5. Because there will no longer be the necessity to move to Auckland for employment, it will be great for regional development, which will take some pressure off Auckland housing. The new Tradeable Tax Credits will flow to the regions without impediment. The attraction of Auckland where a growing portion of the economy is in the FIRE section – finance, insurance and real estate – will no longer apply. The two speed economy, where Auckland  and Christchurch are going ahead yet the regions are withering and suffering unemployment, will even out.
  6.  It is the origin of a new method of funding local authorities. No longer will all of their revenue come from the regressive policies of universal fixed charges or from rating on capital values that discourages investment.
  7. Maori and Pacific Islanders and low income people will benefit from this policy, as they will all be recipients of the jobs created, and from time to time of a Citizens Dividend.

This is quite a list of achievements.



The policy is powerful, elegant and simple. It creates jobs, provides cheaper housing and transforms interest-bearing money to government interest free money all simultaneously. And it does the whole thing gradually without shock to the economy.


More discussion needed

Among the issues to be fleshed out are: –

  1. Policy as it affects Maori. Because this is a policy dealing with land and its ownership, it is important to take the proposal round the country from iwi to iwi, preferably by group including Te Reo speakers, because in each rohe and iwi there would be a different situation with respect to the various types of Maori land, incorporations and trusts. However, because the system is an opt-in arrangement, nobody is immediately penalised.
  2. A programme to be devised for gradual rollout without causing inflation. There will have to be robust research on the value of foreign owned land, the tax take and the value of land in each category.
  3. We need a plan to handle the possible fear engendered in those who want their land to be made leasehold but have their mortgage with one of the big four Australian banks, which comprise over 90% of all mortgages.
  4. What is the role of Government in encouraging retail business to accept Tradeable Tax Credits, especially in the early days of implementation?
  5. Since the cost of the house and improvements are not included in the proposed mortgage relief, there needs to be other interest-free arrangements similar to the JAK Bank of Sweden6.   The role of banks in making loans to businesses wanting Tradeable Tax Credits to finance wages and materials.  Does this mean the banks finally get to be an intermediary between saver and borrower?


Deirdre Kent deirdre.kent@gmail.com 06 364 7779

021 728 852

New Economics Party


With acknowledgement to the late Dr Adrian Wrigley of Cambridge UK


Banks are not intermediaries, the loan comes before the deposit

20130323_LDP001_0A key thing missing in last week’s coverage of the Cyprus crisis is that banks create a loan before they create a deposit.  Almost all journalists and commentators all fall into the trap, believing that banks are true intermediaries between saver and borrower.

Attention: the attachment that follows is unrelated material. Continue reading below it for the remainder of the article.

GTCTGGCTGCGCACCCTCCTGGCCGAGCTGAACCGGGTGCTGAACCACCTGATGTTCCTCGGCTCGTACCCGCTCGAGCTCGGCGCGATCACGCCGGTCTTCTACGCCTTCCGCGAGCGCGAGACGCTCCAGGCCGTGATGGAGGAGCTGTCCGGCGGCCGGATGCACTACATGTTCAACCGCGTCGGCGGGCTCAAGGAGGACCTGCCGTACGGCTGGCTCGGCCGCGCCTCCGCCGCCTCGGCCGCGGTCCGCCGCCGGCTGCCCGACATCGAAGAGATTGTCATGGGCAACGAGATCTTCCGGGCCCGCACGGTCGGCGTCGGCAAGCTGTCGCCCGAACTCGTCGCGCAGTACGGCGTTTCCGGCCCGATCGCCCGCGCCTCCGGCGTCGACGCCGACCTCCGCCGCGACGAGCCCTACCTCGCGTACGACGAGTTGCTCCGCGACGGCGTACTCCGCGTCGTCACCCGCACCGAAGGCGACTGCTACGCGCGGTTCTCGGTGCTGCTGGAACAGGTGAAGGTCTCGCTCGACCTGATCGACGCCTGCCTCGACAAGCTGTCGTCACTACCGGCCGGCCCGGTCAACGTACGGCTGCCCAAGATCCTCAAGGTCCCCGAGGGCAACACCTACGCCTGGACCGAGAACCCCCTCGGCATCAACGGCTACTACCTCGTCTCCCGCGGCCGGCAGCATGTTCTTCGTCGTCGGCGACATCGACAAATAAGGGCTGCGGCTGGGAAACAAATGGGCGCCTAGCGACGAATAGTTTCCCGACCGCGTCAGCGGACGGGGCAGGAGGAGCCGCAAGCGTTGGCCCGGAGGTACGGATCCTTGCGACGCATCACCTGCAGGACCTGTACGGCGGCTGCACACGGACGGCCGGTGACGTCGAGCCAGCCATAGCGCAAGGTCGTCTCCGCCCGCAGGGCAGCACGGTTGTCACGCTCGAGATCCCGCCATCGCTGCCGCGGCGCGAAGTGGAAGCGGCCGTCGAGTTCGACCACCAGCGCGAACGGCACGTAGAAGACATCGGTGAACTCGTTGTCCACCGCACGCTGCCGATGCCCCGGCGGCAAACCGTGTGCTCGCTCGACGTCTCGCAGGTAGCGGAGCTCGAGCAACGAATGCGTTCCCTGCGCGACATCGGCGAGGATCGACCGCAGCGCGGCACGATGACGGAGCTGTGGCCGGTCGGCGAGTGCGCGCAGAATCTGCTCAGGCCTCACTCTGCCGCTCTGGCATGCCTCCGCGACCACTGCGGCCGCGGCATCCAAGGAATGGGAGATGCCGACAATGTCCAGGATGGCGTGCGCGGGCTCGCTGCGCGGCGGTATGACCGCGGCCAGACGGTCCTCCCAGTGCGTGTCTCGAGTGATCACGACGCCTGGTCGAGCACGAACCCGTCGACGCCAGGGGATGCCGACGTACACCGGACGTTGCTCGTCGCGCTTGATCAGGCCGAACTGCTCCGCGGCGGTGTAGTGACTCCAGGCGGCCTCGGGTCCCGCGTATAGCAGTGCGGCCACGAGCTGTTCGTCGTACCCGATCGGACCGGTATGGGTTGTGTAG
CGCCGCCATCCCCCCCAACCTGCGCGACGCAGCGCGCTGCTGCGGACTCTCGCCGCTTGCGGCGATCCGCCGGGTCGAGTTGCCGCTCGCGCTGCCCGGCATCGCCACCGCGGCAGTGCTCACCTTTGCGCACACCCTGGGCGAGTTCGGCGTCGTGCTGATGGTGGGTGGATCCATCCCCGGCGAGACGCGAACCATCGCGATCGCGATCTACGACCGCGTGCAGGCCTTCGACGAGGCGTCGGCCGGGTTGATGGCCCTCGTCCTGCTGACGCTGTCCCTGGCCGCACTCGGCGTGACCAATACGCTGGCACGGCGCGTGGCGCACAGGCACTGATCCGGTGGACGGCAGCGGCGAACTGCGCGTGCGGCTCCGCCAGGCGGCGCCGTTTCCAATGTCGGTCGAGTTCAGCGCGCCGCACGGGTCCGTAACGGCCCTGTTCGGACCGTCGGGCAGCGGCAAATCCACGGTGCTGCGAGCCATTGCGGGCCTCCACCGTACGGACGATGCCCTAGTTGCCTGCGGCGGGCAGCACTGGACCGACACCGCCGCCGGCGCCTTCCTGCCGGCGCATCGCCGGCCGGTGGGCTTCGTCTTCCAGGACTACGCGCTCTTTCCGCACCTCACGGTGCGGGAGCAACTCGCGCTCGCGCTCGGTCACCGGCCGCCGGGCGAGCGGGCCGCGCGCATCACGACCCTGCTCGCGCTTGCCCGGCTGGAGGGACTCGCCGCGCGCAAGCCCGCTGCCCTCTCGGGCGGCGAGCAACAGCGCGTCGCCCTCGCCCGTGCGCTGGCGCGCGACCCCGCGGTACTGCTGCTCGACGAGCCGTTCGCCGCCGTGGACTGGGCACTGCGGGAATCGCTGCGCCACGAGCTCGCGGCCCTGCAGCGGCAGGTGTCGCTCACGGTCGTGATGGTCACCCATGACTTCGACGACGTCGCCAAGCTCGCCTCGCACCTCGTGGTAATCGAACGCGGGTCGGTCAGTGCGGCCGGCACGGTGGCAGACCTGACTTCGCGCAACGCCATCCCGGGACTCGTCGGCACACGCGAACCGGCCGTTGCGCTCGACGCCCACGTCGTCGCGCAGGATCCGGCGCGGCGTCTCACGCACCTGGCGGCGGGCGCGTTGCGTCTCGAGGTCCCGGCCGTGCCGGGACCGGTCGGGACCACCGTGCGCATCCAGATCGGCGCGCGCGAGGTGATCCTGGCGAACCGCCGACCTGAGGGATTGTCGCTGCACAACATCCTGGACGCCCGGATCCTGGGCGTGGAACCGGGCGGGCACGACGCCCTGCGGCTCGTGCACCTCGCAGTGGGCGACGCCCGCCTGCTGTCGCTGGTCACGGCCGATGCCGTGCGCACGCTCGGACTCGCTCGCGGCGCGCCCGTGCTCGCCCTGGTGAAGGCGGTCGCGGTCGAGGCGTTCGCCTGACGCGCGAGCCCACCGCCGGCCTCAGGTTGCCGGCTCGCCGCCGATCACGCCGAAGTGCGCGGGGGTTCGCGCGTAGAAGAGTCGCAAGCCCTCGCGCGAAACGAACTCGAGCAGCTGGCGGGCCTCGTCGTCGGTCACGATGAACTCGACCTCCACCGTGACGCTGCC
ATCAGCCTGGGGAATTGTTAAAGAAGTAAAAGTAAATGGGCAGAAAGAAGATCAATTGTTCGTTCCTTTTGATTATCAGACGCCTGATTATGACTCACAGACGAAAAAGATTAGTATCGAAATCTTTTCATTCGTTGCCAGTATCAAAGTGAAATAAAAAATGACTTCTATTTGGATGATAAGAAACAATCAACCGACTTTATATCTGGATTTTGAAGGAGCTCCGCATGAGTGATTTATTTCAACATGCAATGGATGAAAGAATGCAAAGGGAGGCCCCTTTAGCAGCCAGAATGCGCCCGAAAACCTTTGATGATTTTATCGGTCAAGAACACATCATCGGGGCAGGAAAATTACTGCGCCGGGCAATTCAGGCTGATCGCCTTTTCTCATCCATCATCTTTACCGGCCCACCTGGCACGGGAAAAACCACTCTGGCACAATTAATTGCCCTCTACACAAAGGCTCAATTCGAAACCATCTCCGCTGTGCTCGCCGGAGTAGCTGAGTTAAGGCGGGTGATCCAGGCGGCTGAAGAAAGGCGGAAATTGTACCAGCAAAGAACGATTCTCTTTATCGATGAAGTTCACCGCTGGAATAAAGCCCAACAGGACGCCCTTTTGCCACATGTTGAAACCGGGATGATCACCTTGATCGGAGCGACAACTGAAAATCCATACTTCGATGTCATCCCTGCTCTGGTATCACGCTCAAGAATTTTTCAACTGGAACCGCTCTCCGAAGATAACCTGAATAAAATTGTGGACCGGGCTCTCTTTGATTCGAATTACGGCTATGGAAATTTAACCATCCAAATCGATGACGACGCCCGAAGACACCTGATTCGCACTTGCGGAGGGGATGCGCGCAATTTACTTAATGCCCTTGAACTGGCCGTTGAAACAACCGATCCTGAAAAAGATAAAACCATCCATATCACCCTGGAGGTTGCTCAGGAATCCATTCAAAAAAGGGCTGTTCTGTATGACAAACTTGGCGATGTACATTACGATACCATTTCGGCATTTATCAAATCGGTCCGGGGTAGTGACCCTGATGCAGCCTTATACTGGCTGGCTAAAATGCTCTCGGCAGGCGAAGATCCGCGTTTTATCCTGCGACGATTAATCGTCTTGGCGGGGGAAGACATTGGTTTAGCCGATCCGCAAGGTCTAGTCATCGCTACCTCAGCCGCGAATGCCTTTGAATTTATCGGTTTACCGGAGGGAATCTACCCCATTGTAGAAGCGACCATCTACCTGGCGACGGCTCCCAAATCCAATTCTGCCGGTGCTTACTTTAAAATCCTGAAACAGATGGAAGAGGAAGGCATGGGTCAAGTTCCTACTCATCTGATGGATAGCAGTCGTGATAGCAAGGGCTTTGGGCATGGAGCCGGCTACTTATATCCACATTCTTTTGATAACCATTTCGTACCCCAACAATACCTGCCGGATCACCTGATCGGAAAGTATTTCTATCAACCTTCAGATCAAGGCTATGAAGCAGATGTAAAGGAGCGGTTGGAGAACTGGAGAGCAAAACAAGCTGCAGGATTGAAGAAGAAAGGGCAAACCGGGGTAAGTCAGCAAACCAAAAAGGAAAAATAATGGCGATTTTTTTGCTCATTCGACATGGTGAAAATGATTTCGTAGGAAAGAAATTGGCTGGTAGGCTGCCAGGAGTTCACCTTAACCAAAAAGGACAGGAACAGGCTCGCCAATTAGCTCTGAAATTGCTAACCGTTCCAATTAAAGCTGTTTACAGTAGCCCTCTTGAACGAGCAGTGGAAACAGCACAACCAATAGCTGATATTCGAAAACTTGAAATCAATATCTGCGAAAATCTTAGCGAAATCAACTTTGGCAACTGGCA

Michael Kumhof, a former bank manager at Barclays, disposes of this myth in his article with Jaromir Benes called the Chicago Plan Revisited, and in subsequent lectures and papers. Kumhof, an IMF economist, says clearly; “The loan precedes the deposit. I know because I did it and if anyone like Paul Krugman tells you otherwise he doesn’t know what he is talking about.”

I was explaining to a friend the other day that if banks have 100% backing for their deposits there is no risk of a run on the bank. Her reply was “But then they would have nothing left to lend out.” This friend was believing, as is fed to her in the daily media, that banks lend out their deposits. Kumhof goes further than this by saying “The chief function of banks is to create the nation’s money supply. They are solely in charge of it.”

So when rich Russians deposit their money in the Laiki Bank in Cyprus the deposits are not lent out at all. The bank itself decides who will have loans, issues the loan and at the same time writes an equivalent deposit on the other side of the ledger. How do you think the size of the banking sector in Cyprus reached eight times the size of the economy in 2011?  The banks made loans and were solely in charge of the credit blowout.

And it is the same with the rapid expansion of the Iceland banking system. Banks made loans for houses, cars, aeroplanes, condominiums and seldom asked questions. In fact as Hordur Torfason the Iceland activist explained, he was called into the manager’s office and offered a big loan when he didn’t even want one. We know that the bank staff have incentives for issuing more loans. They are paid more if they do.

The tragedy of all this is that the universities are not teaching it honestly to each generation of students of economics. The economists tell the journalists and so the myth continues. Hopefully Cyprus will help the public understand the whole horrible faults of the way we rely on banks to create and decide on the country’s supply of credit.

A transcript of the first seven minutes of Michael Kumhof’s talk is here.